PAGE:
Competitive Edge is the “other” new sire for 2016 at Coolmore’s Ashford Stud in Kentucky after the poster boy and racing icon American Pharoah, but when he comes out of the stallion barn to pose for visitors, he’s got the swag of a rugged matinee idol instead of the look of a supporting actor. At $12,500 live foal versus $200,000 for American Pharaoh, Competitive Edge is at the other end of the commercial spectrum, but he’s an excellent first-year commercial prospect at the fee and could be any kind given Ashford’s sparkling record of producing four of the last five first-crop champion sires. In fact, he could give his Triple Crown-winning barnmate a run for the title because he looks like the early-maturing speed horse that he was, and it doesn’t take much imagination to visualize him reproducing his well-muscled, quick-twitch type.
Bred by WinStar LLC and from the first crop of its homebred Kentucky Derby winner Super Saver, Competitive Edge was sold by Niall Brennan’s consignment to Solis/Litt for $750,000 at the 2014 Fasig-Tipton February Florida sale. He obviously looked and worked the part — 10.0 flat under tack — because the price was the third-highest at the sale and the most for a new stallion.
A year earlier, Super Saver’s first auction yearlings had averaged $91,640 with a $75,000 median, an indication the stallion was getting the right physicals. He’d started off at $20,000 in 2011, so the ROI for commercial breeders was pleasing, but strewn among his 73 sales yearlings were 27 six-figure sales — an even more pleasing happenstance for some breeders — headed by a $360,000 colt and a $320,000 filly. The latter would become Embellish the Lace, winner of the 10F Alabama Stakes and one of three first-crop G1 winners for Super Saver.
As a son of Maria’s Mon — the sire of Derby winner Monarchos — and from Supercharger, by A.P. Indy, Super Saver had the pedigree to win at 10F (click his highlighted name above for more information on his Phipps female family), but he was not trainer Todd Pletcher’s main hope for the Derby in 2010. That slot belonged to Eskendereya, the G1 Wood Memorial winner. But when Eskendereya succumbed to a soft-tissue injury just before the Derby, Super Saver ably deputized and won at 8-1 on a sloppy track to give Pletcher his first Derby win. Super Saver never won again and retired with a record of three wins from 10 starts and almost $1.9 million in earnings, but he took a middling reputation for a Derby winner to stud, hence the $20,000 introductory stud fee.
That he got Embellish the Lace, a 10F winner, is understandable and she could have been the highlight of his first crop alone, but Super Saver, perhaps surprisingly, showed much more, much earlier and was riding high before the Alabama with his offspring showing off a lot of early development and speed. Super Saver himself was a 2-year-old Graded winner and let’s not forget that his sire, Maria’s Mon, despite siring two Derby winners, was a precocious champion 2-year-old.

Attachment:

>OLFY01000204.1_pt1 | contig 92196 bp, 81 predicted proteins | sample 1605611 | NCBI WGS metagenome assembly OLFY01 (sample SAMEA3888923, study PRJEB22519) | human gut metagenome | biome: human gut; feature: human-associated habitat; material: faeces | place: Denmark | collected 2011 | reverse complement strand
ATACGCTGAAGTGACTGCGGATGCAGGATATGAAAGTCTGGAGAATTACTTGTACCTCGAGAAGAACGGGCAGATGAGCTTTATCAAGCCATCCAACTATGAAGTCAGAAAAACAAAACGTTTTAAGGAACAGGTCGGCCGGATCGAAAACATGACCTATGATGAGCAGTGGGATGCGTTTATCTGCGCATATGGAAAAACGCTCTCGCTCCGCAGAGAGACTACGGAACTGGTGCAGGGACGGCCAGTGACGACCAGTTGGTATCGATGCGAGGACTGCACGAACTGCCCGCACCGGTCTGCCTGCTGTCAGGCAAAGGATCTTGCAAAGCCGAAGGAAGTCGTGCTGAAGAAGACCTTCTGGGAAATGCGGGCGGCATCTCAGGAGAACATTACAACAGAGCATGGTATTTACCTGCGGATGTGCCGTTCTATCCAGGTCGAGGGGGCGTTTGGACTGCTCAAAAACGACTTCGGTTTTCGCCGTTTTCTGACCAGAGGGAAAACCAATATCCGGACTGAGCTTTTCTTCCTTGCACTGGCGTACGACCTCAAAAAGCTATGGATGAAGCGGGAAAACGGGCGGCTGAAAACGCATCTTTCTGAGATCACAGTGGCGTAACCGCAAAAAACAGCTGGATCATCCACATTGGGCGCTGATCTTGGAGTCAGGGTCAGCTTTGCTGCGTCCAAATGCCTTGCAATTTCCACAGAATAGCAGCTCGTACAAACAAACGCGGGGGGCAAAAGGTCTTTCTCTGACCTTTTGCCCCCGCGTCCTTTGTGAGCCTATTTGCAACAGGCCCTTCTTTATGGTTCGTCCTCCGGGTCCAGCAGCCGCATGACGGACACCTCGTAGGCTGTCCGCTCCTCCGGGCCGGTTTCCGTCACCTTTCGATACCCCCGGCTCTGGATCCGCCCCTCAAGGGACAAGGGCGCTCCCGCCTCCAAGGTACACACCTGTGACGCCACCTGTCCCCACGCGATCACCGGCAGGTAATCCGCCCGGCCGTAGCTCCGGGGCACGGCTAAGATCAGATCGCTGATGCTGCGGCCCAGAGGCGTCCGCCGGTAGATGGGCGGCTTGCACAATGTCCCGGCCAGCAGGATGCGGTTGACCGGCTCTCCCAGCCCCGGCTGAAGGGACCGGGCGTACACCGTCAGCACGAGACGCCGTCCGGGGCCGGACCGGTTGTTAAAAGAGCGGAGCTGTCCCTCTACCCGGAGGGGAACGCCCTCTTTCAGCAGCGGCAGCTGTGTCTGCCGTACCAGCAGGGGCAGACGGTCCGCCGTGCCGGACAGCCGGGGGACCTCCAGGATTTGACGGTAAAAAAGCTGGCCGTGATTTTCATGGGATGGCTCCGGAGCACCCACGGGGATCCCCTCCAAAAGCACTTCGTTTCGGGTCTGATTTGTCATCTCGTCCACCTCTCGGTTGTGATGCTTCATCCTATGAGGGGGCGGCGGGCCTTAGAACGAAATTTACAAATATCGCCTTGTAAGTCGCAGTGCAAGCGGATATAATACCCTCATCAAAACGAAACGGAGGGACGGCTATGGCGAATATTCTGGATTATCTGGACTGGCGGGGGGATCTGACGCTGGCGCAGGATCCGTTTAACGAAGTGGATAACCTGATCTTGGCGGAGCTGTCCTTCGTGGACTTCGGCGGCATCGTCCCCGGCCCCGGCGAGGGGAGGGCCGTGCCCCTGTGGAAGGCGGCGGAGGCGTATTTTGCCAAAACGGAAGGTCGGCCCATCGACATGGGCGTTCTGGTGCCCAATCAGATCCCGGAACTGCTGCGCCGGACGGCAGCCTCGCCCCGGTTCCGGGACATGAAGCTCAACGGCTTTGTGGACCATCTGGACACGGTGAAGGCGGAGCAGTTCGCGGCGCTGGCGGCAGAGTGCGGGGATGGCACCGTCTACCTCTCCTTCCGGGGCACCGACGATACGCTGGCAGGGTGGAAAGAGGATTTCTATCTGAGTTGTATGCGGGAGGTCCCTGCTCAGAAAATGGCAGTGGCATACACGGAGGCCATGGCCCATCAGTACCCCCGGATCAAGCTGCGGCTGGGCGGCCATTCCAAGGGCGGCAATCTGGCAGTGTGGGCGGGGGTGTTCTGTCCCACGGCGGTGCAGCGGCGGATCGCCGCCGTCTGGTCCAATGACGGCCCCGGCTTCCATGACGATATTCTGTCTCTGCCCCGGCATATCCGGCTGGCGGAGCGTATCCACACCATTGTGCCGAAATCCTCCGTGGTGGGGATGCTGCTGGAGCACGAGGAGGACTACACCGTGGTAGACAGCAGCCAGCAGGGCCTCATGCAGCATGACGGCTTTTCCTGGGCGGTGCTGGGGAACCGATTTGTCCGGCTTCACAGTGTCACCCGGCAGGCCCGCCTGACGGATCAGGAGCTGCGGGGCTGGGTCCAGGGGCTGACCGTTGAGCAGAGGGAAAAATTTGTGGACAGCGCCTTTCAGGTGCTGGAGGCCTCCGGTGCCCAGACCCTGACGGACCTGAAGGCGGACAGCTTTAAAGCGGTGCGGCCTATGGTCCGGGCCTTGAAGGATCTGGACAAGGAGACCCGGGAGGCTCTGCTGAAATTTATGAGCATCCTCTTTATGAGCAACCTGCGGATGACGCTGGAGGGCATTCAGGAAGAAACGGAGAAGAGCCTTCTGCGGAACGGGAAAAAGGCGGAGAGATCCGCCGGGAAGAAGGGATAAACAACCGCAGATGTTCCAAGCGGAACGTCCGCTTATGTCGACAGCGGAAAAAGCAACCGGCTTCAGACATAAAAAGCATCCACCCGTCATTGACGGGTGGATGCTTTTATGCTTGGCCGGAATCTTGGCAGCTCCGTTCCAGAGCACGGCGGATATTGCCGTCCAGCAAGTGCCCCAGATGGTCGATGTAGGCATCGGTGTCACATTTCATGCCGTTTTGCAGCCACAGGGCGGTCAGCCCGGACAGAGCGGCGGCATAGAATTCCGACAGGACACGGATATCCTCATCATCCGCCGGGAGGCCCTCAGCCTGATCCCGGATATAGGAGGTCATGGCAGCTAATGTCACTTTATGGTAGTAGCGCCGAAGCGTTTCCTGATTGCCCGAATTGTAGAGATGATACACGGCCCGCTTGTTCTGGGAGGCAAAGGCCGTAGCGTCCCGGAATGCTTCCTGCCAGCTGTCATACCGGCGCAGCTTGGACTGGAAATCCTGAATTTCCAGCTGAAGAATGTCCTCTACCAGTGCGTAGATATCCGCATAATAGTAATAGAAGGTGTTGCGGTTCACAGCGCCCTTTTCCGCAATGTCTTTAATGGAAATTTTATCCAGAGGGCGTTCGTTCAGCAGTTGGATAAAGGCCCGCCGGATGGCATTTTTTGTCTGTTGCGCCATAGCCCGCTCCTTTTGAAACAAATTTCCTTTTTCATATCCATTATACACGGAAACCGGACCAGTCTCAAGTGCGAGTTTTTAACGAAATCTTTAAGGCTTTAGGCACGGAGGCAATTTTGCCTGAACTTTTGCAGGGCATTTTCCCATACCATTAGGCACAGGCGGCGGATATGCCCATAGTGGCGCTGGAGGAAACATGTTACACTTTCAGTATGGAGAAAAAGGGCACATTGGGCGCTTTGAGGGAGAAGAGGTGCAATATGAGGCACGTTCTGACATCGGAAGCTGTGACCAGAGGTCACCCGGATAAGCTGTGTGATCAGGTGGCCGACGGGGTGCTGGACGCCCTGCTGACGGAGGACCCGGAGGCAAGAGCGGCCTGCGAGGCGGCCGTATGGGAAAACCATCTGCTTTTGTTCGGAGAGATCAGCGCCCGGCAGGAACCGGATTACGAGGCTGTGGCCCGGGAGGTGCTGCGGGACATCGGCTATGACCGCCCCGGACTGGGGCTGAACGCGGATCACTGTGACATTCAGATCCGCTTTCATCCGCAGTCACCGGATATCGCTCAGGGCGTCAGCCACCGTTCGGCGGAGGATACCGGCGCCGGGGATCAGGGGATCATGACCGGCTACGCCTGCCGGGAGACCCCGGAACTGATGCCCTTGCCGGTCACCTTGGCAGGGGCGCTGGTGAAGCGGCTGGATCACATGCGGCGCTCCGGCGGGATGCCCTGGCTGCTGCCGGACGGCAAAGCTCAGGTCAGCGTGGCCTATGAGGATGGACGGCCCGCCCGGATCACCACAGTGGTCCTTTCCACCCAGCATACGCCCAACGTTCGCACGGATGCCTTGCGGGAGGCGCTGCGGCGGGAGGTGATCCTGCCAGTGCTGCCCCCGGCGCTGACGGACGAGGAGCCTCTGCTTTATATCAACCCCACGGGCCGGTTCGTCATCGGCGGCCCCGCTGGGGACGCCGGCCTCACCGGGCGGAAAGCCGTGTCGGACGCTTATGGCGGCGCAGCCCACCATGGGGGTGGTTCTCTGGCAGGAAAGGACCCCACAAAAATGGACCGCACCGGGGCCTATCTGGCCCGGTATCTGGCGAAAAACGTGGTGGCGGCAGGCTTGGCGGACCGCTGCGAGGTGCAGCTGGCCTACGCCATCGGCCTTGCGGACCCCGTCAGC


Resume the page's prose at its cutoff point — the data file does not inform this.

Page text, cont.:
At the same Fasig-Tipton Florida sale where Competitive Edge made $750,000, Super Saver had another colt make $600,000 — sixth-highest price — and a filly go for $400,000. The colt was I Spent It, winner of the G2 Saratoga Special at 6.5F at 2. The filly was Super Majesty, winner of the G3 Dogwood Stakes at Churchill at 7F at 3.
Competitive Edge, also trained by Pletcher, won the G1 Hopeful at Saratoga over 7F by almost six lengths from Super Saver’s I Spent It. At the end of 2014, Super Saver was second on the Freshman Sire list with a promising group of 3-year-olds ahead of him in 2015. His stud fee ballooned and seasons were trading in the range of $60,000 NG.
A week after Embellish the Lace’s Alabama win at Saratoga, Super Saver’s Runhappy (pictured above) began a sequence of races by winning the G1 King’s Bishop at 7F that would land him a sprint championship at year’s end. His resume also includes the G1 BC Sprint at 6F and the G1 Malibu at 7F.
Competitive Edge also won stakes races at 3. First, he took a 7F event at Gulfstream, then the G3 Pat Day Mile at Churchill in 134.18. He was then given a shot in the G1 Haskell Invitational at 9F, a race in which he set the pace and eventually finished fourth to American Pharaoh. After a troubled trip in the G1 King’s Bishop behind Runhappy, Competitive Edge was retired and took a record of four wins from seven starts and $519,280 to stud.
Competitive Edge (above) is from the Cape Town stakes-placed mare Magdalena’s Chase and has distant inbreeding to influential stallions Buckpasser, Secretariat, and Northern Dancer and 4×4 duplications to Seattle Slew and Mr. Prospector. He’s a horse that should suit a wide array of mares from any of these lines — Mr. Prospector in particular has played a significant role in the majority of his sire’s six Graded winners — because any further duplications would begin on his side of the ledger in the 5th generation. And with his speed and physique, plus a sire who is very much on the rise, Competitive Edge is a strong commercial play in his first year and a horse that has a chance to impact at stud, particularly with his juveniles.